how the company was doing and what employees thought should be done to improve performance and turn around the company. The turnaround strategy finally emerged from discussions at all levels. 5. Define the term strategic alliance. What are its characteristics and objectives? Ans:

Strategic Alliance
Strategic alliance may be defined as cooperation between two or more organizations with a common objective, shared control and contributions (in terms of resources, skills and capabilities) by the partners for mutual benefit. This definition can be expanded and made more comprehensive in terms of essential features or characteristics of strategic alliance. A typical strategic alliance exhibits five essential features or characteristics: (a) Two or more organizations join together to pursue a defined objective or goal during a specified period, but, remain organizationally independent entities; (b) The organizations pool their resources and investments and also share risks for their mutual (and not individual) interest/benefit; (c) The alliance partners contribute, on a continuing basis, in one or more strategic areas like technology, process, product, design, etc; (d) The relationship among the partners is reciprocal with partners sharing specific individual strengths or capabilities to render power to the alliance; (e) The partners jointly exercise control over the performance or progress of the arrangement with regard to the defined goal or objective and share the benefits or results collectively.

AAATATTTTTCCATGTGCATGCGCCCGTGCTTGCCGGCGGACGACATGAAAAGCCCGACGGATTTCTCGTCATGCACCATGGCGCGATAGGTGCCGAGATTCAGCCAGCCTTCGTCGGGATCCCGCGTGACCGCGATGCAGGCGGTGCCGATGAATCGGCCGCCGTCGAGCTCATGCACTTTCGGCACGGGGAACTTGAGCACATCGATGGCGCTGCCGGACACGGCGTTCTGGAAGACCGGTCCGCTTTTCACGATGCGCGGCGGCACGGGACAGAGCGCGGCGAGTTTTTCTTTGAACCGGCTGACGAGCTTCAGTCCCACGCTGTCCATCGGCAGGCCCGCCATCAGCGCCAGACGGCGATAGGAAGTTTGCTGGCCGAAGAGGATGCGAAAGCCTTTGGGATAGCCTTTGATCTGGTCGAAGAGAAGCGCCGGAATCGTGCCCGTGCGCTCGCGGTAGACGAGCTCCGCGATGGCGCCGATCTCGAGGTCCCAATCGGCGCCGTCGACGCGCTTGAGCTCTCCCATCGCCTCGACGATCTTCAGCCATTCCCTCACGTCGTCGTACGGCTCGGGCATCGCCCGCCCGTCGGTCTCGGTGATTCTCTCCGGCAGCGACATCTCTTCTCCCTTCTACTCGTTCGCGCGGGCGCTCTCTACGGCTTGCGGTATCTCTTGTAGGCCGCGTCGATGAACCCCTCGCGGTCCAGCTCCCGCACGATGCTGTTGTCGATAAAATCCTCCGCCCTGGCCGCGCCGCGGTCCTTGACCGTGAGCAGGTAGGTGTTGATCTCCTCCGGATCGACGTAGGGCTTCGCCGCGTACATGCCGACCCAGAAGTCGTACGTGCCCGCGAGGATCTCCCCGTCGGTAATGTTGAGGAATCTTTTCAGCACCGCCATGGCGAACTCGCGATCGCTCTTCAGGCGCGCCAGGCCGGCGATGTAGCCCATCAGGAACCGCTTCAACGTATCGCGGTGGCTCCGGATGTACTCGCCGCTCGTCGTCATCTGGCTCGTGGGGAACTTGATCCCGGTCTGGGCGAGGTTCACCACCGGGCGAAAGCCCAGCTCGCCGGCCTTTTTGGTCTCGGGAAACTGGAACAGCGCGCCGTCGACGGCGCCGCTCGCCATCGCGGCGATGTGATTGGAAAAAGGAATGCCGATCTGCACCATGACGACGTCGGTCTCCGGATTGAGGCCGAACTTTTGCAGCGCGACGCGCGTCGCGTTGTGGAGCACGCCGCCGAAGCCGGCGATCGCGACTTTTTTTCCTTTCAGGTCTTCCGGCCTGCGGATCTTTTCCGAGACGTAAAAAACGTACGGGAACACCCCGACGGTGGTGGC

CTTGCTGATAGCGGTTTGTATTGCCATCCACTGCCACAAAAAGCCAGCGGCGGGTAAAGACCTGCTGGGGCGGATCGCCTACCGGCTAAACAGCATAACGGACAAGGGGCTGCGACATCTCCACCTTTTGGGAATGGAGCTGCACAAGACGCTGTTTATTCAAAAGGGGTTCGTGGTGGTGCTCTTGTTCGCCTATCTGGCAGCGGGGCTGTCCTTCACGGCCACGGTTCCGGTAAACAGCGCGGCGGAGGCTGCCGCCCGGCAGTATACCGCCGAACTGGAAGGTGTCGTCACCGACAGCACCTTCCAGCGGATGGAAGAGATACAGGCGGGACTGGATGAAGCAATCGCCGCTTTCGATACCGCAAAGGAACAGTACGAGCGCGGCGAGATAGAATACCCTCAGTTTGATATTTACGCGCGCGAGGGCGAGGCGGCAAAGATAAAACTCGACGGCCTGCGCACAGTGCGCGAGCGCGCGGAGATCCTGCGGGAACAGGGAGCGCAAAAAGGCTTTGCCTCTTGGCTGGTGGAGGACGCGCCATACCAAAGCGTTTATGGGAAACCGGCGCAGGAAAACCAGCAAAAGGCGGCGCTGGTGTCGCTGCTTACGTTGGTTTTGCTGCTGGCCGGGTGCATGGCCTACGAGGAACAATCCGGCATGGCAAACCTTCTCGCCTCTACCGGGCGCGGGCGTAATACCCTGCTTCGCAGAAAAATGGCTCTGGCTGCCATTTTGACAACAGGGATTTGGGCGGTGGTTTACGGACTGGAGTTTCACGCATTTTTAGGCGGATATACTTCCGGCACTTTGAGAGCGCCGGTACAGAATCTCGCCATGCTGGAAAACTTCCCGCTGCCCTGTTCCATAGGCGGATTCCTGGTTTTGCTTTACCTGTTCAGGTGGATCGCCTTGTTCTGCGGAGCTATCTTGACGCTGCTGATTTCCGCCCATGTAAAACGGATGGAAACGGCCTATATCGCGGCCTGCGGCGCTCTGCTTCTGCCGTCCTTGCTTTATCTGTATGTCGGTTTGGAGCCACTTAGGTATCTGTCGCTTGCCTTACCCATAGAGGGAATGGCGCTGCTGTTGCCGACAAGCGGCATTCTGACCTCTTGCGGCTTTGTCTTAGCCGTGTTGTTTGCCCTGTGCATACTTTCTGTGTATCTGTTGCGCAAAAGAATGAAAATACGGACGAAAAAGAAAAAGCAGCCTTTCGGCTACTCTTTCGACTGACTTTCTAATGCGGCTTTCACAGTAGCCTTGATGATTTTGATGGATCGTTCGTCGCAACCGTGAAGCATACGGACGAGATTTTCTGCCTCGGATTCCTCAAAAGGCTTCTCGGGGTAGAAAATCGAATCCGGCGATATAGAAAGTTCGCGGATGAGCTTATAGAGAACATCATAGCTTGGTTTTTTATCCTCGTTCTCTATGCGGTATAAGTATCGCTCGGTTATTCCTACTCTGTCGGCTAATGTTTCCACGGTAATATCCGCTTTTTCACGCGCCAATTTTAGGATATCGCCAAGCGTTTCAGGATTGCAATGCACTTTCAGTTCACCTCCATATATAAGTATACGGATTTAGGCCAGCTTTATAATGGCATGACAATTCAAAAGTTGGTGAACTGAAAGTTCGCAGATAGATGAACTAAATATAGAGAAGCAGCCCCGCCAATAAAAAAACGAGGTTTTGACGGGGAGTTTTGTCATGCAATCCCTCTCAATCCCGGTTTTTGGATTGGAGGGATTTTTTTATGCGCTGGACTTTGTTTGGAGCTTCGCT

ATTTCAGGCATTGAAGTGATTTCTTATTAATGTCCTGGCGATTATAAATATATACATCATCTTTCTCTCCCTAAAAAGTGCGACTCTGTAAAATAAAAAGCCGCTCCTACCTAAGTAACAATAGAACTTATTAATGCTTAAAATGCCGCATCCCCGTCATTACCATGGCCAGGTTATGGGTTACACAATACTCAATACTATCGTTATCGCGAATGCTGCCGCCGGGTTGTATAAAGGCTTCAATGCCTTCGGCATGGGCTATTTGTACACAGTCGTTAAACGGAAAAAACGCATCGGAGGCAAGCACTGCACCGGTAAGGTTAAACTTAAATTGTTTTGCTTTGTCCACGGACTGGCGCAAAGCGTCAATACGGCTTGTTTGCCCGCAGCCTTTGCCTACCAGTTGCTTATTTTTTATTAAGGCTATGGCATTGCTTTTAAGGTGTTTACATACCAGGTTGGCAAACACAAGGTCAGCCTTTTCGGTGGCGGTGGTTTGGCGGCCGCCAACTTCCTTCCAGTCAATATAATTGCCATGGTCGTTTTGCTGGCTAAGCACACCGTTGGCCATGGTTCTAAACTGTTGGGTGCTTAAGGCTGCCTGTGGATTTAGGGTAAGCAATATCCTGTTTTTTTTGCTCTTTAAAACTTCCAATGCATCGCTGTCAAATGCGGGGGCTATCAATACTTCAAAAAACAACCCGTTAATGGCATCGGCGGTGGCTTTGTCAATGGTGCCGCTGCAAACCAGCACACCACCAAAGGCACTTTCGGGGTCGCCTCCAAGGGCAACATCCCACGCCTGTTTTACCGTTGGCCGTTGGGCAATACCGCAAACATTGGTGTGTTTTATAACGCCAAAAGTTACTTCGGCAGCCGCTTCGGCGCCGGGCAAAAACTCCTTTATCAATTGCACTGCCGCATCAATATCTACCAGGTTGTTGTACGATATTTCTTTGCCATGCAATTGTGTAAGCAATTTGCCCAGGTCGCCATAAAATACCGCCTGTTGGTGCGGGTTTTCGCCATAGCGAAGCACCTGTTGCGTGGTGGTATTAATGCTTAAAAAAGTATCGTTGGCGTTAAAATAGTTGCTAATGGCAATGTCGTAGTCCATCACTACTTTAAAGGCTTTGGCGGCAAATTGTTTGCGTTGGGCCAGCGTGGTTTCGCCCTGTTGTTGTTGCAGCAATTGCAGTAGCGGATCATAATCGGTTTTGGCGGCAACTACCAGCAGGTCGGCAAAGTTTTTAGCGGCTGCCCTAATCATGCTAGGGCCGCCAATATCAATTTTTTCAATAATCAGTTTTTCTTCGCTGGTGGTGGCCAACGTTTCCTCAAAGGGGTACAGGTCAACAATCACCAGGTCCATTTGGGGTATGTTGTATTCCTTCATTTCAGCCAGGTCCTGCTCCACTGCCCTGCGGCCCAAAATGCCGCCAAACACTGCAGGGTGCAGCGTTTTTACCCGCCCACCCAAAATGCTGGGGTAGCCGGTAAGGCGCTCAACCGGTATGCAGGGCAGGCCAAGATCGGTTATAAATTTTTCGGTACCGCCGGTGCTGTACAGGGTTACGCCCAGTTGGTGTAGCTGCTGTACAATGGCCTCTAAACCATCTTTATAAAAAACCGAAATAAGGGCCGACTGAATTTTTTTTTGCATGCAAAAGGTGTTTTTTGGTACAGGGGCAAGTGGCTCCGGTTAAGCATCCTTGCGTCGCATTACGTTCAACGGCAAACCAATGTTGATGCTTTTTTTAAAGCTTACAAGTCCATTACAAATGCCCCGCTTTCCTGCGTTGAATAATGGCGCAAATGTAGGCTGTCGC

Objectives and Forms of Strategic Alliance The basic objective behind all strategic alliances is to secure competitive or strategic advantage in the market. All strategic alliances have long-term objective or purpose. Many companies realize that they do not possess adequate resourcesfinancial and managerialto pursue an innovation, develop a new product or technology. They look towards other organizations to supplement or augment their resources or capabilities for the fulfilment of their objective. It can also be a functional area where they have very little expertise. Different authors have analysed the objectives or purposes or reasons for strategic alliance. Six objectives or purposes are more commonly observed: